Jesus changed water into wine at a wedding. Does this mean we are to serve wine at our weddings?
Five times the New Testament writers command their readers to greet one another with the Holy Kiss? Do we have to?
Women are commanded to be silent in the assembly? Does that apply today?
We have a gut sense of what’s right, but sometimes our gut is more trained by our culture and traditions than the scriptures. So here’s a thought: if the practice is consistent with the then local culture, it proves nothing. If it’s counter-cultural, however, it’s likely a command.
Obviously, the other principles taught here apply as well, and many are more important and more powerful tools than this one. But this helps.
Serving wine at a wedding was the local culture. Jesus was no more compelling us to serve wine than he was commanding us to ride donkeys when he rode into Jerusalem.
In the Mediterranean world, then, as now, men greeted one another with a kiss on the cheek. The form of greeting was just an incident of the culture.
Just so, in many First Century cultures, women were not allowed to speak to a man other than her husband. To do so was considered grossly immoral. Thus, Paul’s command does not by itself create an eternal principle.
However, all these actions happened for a reason, and the underlying reason is generally of permanent importance.
We should have compassion on people at significant times in their lives, and if we can keep a wedding from being an embarrassment to the family, compassion compels us to help.
Just so, we should greet one another warmly in whatever manner family members greet each other in the local culture. Hugs and handshakes and even slaps on the back are appropriate. Certainly, it’s inappropriate to be stiff and formal in church.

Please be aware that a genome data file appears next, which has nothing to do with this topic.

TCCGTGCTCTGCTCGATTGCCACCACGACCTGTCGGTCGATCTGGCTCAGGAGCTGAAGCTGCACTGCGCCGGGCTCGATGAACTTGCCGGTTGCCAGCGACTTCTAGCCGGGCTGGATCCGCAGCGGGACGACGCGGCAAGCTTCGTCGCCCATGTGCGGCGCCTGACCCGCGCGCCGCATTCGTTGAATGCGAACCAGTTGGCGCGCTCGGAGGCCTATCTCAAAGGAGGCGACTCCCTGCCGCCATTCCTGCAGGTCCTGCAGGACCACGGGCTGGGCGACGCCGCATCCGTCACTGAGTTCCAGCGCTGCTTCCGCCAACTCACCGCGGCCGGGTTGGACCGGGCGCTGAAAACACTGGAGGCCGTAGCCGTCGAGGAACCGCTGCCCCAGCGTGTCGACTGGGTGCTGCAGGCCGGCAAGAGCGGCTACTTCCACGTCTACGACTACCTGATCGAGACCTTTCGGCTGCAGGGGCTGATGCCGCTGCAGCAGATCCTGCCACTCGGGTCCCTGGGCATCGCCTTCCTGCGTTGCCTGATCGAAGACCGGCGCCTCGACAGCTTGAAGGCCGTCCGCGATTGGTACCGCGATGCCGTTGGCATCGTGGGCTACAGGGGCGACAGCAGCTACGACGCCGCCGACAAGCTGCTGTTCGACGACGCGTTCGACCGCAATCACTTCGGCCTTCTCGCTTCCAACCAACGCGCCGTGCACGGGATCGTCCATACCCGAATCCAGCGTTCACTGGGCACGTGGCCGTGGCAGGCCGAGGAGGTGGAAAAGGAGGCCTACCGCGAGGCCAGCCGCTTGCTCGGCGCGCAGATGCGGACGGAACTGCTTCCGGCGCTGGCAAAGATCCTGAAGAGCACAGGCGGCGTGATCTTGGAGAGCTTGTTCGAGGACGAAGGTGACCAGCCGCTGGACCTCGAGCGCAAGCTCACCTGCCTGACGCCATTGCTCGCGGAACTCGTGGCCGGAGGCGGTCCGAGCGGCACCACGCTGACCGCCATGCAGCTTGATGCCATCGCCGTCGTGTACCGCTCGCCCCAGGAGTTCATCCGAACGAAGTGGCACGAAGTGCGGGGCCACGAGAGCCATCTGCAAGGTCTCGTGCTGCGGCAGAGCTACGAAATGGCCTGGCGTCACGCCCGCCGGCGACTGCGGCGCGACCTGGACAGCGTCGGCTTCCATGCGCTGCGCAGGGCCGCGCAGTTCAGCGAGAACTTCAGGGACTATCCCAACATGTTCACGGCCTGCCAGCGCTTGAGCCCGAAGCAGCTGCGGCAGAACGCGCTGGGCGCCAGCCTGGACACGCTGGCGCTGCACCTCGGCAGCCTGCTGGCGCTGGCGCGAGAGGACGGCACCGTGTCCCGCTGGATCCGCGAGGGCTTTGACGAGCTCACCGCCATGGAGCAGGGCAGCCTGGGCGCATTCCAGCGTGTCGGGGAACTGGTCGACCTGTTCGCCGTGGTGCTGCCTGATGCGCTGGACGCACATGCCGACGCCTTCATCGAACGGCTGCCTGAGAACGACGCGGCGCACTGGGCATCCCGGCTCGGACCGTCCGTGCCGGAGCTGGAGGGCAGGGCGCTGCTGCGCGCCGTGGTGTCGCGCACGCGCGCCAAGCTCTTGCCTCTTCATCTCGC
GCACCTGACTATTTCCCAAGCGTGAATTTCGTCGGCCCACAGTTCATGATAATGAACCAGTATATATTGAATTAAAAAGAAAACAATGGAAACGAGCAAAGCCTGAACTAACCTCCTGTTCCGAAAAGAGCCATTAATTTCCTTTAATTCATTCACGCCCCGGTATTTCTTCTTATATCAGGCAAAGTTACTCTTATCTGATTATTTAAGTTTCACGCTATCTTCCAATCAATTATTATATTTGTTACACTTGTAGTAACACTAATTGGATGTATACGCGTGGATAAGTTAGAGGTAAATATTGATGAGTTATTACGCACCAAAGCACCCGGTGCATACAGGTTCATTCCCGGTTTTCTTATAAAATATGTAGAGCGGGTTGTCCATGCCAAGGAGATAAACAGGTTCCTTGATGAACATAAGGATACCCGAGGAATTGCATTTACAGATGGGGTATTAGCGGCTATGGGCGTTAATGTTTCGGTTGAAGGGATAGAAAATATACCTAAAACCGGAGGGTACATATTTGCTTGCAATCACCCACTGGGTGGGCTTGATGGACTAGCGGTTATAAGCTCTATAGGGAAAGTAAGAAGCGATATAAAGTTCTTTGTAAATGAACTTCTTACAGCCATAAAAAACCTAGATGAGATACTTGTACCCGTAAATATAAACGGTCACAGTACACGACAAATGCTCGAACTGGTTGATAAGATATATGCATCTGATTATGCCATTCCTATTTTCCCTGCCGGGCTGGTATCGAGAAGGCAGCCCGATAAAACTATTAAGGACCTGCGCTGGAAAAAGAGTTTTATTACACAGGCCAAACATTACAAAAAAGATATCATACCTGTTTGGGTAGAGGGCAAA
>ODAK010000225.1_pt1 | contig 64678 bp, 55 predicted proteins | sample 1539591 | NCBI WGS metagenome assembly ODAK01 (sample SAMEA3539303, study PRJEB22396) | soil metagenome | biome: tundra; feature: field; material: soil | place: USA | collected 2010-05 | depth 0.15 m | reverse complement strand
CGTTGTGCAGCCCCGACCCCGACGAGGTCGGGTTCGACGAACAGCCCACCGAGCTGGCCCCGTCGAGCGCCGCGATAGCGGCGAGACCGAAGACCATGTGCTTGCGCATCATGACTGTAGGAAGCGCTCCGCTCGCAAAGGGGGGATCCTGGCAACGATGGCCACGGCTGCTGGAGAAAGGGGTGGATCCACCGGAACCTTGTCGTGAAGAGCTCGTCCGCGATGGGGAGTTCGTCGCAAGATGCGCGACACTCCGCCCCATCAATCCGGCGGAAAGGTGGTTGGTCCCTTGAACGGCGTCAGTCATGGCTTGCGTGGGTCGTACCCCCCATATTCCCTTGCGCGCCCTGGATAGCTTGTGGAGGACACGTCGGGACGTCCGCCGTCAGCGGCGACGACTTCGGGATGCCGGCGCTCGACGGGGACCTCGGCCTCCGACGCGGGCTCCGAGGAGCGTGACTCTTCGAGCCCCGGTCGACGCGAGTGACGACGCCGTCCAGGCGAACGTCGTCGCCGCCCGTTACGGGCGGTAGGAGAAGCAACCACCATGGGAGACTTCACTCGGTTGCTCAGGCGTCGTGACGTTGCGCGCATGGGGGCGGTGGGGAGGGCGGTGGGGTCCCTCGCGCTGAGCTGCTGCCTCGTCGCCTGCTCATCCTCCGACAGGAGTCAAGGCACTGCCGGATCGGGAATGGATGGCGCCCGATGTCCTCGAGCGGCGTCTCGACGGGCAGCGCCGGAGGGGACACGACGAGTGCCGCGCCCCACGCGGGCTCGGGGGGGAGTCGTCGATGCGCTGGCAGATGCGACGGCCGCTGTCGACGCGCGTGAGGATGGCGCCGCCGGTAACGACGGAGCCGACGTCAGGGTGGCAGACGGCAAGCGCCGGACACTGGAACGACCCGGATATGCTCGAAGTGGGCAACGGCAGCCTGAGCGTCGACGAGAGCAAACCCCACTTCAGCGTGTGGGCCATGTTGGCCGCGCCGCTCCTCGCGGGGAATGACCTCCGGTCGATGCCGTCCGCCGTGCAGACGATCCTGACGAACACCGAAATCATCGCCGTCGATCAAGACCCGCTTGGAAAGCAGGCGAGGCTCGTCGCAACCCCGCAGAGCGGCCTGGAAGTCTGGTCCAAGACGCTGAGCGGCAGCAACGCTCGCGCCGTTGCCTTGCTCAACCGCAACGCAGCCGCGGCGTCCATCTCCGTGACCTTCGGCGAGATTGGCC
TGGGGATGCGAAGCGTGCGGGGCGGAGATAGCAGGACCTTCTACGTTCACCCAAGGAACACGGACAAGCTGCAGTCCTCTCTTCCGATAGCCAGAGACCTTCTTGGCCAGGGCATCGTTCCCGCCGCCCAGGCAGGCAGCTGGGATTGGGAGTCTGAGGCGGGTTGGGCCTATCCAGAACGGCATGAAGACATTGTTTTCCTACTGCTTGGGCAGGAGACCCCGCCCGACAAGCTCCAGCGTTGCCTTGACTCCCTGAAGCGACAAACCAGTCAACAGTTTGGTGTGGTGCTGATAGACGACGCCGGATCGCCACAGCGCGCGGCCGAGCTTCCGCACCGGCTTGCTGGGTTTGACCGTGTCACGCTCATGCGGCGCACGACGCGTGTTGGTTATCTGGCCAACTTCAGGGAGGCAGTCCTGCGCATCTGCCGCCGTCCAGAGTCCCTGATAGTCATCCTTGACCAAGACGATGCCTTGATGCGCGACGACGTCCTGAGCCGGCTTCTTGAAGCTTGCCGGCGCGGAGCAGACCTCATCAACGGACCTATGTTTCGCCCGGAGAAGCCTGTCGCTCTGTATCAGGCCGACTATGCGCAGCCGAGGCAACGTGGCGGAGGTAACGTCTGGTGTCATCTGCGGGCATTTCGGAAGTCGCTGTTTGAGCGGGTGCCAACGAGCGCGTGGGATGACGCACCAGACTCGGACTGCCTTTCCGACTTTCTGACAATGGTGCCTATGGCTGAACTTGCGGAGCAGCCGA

Wives were given to their husbands by God to help them. They therefore should never engage in conduct that shames their husbands. In this culture, wives should never criticize their husbands in the presence of others, for example. But in 21st Century culture, women are allowed to speak in public, and often do. Denying women the right to speak is actually considered grossly immoral today.
Thus, the same principles that compelled silence in the First Century compel us to allow women to speak in this century.
Now, test the same questions by love and the gospel.
Nothing in love or the gospel requires wine to be served at a wedding, in this culture, but love would compel us to help prevent a bride’s family from being humiliated at a reception.
Love and the gospel do not require that a kiss be the chosen form of greeting. The gospel does compel us to treat one another as closer than family–and thus to greet warmly.
Love and the gospel do not require women to be silent in the assembly. Rather, on these principles, we’d expect women to exercise whatever gifts God has given them. Love requires that we, like God, be no respecter of persons and judge the heart and not the exterior.
On the other hand, when Jesus spoke to the unmarried Samaritan woman, he violated numerous social taboos. When he urged Martha to study at his feet along with Mary, he violated the culture that denied women the right to study God’s word from a rabbi. Therefore, these examples are for our instruction. Indeed, they are binding.
And, not surprisingly, they are in perfect accord with the principles of love and the gospel. All are equally invited into the Kingdom and all are saved and all are clothed with Christ. Thus, we may not discriminate. If we love women, we want them to share in the same privileges as men.
It’s a powerful principle. It has to be used carefully in conjunction with the more powerful principles found explicitly in scripture, however.